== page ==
Aeneid

Aeneid

Book - 2005
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Long a master of the crafts of Homeric translation and of rhapsodic performance, Stanley Lombardo now turns to the quintessential epic of Roman antiquity, a work with deep roots in the Homeric tradition. With characteristic virtuosity, he delivers a rendering of the Aeneid as compelling as his groundbreaking translations of the Iliad and the Odyssey , yet one that--like the Aeneid itself--conveys a unique epic sensibility and a haunting artistry all its own.

W. R. Johnson's Introduction makes an ideal companion to the translation, offering brilliant insight into the legend of Aeneas; the contrasting roles of the gods, fate, and fortune in Homeric versus Virgilian epic; the character of Aeneas as both wanderer and warrior; Aeneas' relationship to both his enemy Turnus and his lover Dido; the theme of doomed youths in the epic; and Virgil's relationship to the brutal history of Rome that he memorializes in his poem.

A map, a Glossary of Names, a Translator's Preface, and Suggestions for Further Reading are also included.

Publisher: Indianapolis : Hackett Pub. Co., c2005
ISBN: 9780872207318
0872207315
9780872207325
0872207323
Branch Call Number: 871 V81ae23
Characteristics: lxxi, 355 p. : map ; 22 cm
Additional Contributors: Lombardo, Stanley 1943-

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Opinion

From Library Staff

Virgil's epic on Aeneas' wanderings on his way to found ancient Rome.
Will the lovely Queen of Carthage prevent ship-wrecked Aeneas from reaching Latium and dueling against Turnus?

Virgil's epic on Aeneas' wanderings on his way to found ancient Rome.


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Eosos
Apr 20, 2015

Never, ever, would I have thought that I would enjoy epic poetry so much. Once I had finished this version I did attempt to read another translation and didn’t fare so well, thus I attribute most of my enjoyment to the work of Robert Fagles. The translation makes to book apparently.

Having always enjoyed both Trojan and Roman history I have a basic knowledge of the names of the characters, including the gods and goddesses that are an important part of this tale. I’m sure it could be enjoyed without knowing these but it made it much easier to follow having that information already at hand.

I found myself very amused by the blatant Roman propaganda displayed in the verses. Every once in a while I had to wonder if the populace would really fall for this but I guess when you already believe your emperor is a god this couldn’t really have been much of a stretch.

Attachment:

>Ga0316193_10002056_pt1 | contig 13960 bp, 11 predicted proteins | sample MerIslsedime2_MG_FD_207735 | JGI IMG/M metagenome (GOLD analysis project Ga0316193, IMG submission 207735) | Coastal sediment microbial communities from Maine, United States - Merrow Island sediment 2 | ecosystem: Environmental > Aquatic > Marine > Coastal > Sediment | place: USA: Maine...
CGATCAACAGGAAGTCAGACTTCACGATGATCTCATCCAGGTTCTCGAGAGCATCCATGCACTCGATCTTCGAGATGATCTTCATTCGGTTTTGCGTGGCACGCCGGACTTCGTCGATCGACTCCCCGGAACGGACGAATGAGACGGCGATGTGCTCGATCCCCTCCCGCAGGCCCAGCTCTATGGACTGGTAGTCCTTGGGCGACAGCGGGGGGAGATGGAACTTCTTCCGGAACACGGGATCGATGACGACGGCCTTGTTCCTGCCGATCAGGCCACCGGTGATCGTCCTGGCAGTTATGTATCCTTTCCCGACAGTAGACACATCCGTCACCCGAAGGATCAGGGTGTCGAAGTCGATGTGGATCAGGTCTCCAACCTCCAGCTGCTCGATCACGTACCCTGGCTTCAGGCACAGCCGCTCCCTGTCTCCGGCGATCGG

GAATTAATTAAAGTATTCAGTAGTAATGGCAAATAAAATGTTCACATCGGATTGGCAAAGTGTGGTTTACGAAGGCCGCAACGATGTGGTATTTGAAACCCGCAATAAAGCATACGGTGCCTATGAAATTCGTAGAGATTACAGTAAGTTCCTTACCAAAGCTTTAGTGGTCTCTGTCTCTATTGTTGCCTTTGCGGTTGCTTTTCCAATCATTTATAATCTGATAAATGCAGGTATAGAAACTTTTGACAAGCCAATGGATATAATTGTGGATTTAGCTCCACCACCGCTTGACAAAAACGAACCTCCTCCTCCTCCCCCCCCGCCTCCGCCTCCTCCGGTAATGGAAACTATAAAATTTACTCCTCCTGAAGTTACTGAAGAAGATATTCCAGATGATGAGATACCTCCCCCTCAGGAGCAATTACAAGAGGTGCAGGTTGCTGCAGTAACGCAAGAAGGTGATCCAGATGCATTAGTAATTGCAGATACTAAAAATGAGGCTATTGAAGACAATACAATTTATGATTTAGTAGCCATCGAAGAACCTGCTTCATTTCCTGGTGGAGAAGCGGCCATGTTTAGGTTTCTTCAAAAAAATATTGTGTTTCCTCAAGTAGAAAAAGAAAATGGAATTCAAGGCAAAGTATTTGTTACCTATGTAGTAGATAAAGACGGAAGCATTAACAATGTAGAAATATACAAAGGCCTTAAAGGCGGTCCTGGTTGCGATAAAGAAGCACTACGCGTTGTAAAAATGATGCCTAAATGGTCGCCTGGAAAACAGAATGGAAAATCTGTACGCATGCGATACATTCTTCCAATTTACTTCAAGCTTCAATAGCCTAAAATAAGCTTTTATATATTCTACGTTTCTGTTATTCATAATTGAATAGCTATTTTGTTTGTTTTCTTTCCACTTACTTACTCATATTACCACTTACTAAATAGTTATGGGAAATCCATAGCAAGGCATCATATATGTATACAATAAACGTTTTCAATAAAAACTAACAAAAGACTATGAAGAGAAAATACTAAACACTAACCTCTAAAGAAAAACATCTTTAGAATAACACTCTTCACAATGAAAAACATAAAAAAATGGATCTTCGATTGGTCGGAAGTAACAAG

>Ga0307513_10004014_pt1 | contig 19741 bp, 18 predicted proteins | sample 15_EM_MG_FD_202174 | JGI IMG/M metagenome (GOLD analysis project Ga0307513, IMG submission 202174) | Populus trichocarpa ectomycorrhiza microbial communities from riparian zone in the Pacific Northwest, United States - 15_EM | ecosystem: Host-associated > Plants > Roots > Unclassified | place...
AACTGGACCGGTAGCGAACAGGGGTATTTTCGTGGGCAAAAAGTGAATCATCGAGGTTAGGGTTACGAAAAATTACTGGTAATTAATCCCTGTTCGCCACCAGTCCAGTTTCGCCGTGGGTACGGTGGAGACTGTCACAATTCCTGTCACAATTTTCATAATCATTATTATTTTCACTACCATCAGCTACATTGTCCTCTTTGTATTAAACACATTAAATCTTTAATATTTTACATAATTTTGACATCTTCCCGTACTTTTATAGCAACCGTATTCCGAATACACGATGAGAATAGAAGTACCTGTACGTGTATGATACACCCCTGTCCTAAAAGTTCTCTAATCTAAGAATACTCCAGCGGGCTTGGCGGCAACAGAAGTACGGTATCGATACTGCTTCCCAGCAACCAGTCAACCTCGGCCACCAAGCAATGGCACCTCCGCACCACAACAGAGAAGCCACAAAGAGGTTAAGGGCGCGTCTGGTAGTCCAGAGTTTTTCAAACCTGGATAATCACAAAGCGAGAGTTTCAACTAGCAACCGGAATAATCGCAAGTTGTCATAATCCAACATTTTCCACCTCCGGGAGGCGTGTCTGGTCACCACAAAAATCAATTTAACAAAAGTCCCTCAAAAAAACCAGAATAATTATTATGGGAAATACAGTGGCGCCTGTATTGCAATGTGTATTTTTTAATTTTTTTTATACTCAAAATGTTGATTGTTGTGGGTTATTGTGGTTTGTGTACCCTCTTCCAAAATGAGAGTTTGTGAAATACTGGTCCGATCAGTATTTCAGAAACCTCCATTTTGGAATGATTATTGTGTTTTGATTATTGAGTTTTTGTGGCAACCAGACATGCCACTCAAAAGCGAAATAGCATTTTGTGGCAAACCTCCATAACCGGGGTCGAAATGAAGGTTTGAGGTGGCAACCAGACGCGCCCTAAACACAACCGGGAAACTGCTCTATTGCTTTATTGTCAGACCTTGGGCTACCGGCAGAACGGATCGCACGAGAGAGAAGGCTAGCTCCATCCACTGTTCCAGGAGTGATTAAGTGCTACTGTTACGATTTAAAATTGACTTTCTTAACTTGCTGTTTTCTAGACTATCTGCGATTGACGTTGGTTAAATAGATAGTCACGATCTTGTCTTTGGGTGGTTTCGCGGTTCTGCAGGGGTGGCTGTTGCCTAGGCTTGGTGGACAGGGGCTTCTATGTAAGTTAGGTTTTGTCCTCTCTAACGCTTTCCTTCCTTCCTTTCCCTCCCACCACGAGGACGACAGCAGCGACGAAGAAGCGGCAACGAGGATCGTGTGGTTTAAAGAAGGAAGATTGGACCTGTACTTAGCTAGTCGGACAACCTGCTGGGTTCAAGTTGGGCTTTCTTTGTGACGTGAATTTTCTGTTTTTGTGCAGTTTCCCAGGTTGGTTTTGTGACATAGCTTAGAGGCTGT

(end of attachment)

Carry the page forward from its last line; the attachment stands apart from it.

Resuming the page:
This poem was well worth the time to read and I might even have to break my no re-reading rule sometime in the future.

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Black_Dog_56
Dec 03, 2014

Great translation, great story.

m
MichaelWWhitney
Aug 27, 2013

The lack of understanding of the feminine is a product of the Roman intellectual elite no longer studying the Aeneid and thus losing contact with the Greek and Trojan Goddess. As a priest today we have to remember we made the Gods to teach the people how to get in touch with various aspects of the Deity or Divine Intelligence no matter what planet or culture. Now to bring back compassion. MM

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TomLibrarian
Aug 04, 2012

The Aeneid tells the story of the Trojan hero Aeneas, who escaped from Troy as it fell to the Greeks, led a group of Trojans to the Italian peninsula, and with them founded a city that would, centuries later, lead to the founding of Rome. Virgil, writing in Latin, adapted Homeric Greek epic to explore crucial issues facing Romans of his time. He uses the figure of Aeneas to explore a conception of heroism different than Homer's, and to explore the themes of civilization, violence, and humanitas, a word coined by the Romans of Virgil's time to capture the qualities most essential to being deeply human and humane. He also uses the epic to help his readers reflect on what it means to be Roman. Annotation by Professor Walter Englert.

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stewstealth
May 01, 2012

Lombardo's translation is very readable in English. Roman version on Homeric hero poem. Enjoyable to read. The tough part is the introduction however the introduction is quite necessary for fully enjoying the story.

arcanebop Aug 13, 2011

Amazing translation. R.I.P. to the translator. And Virgil, of course :P

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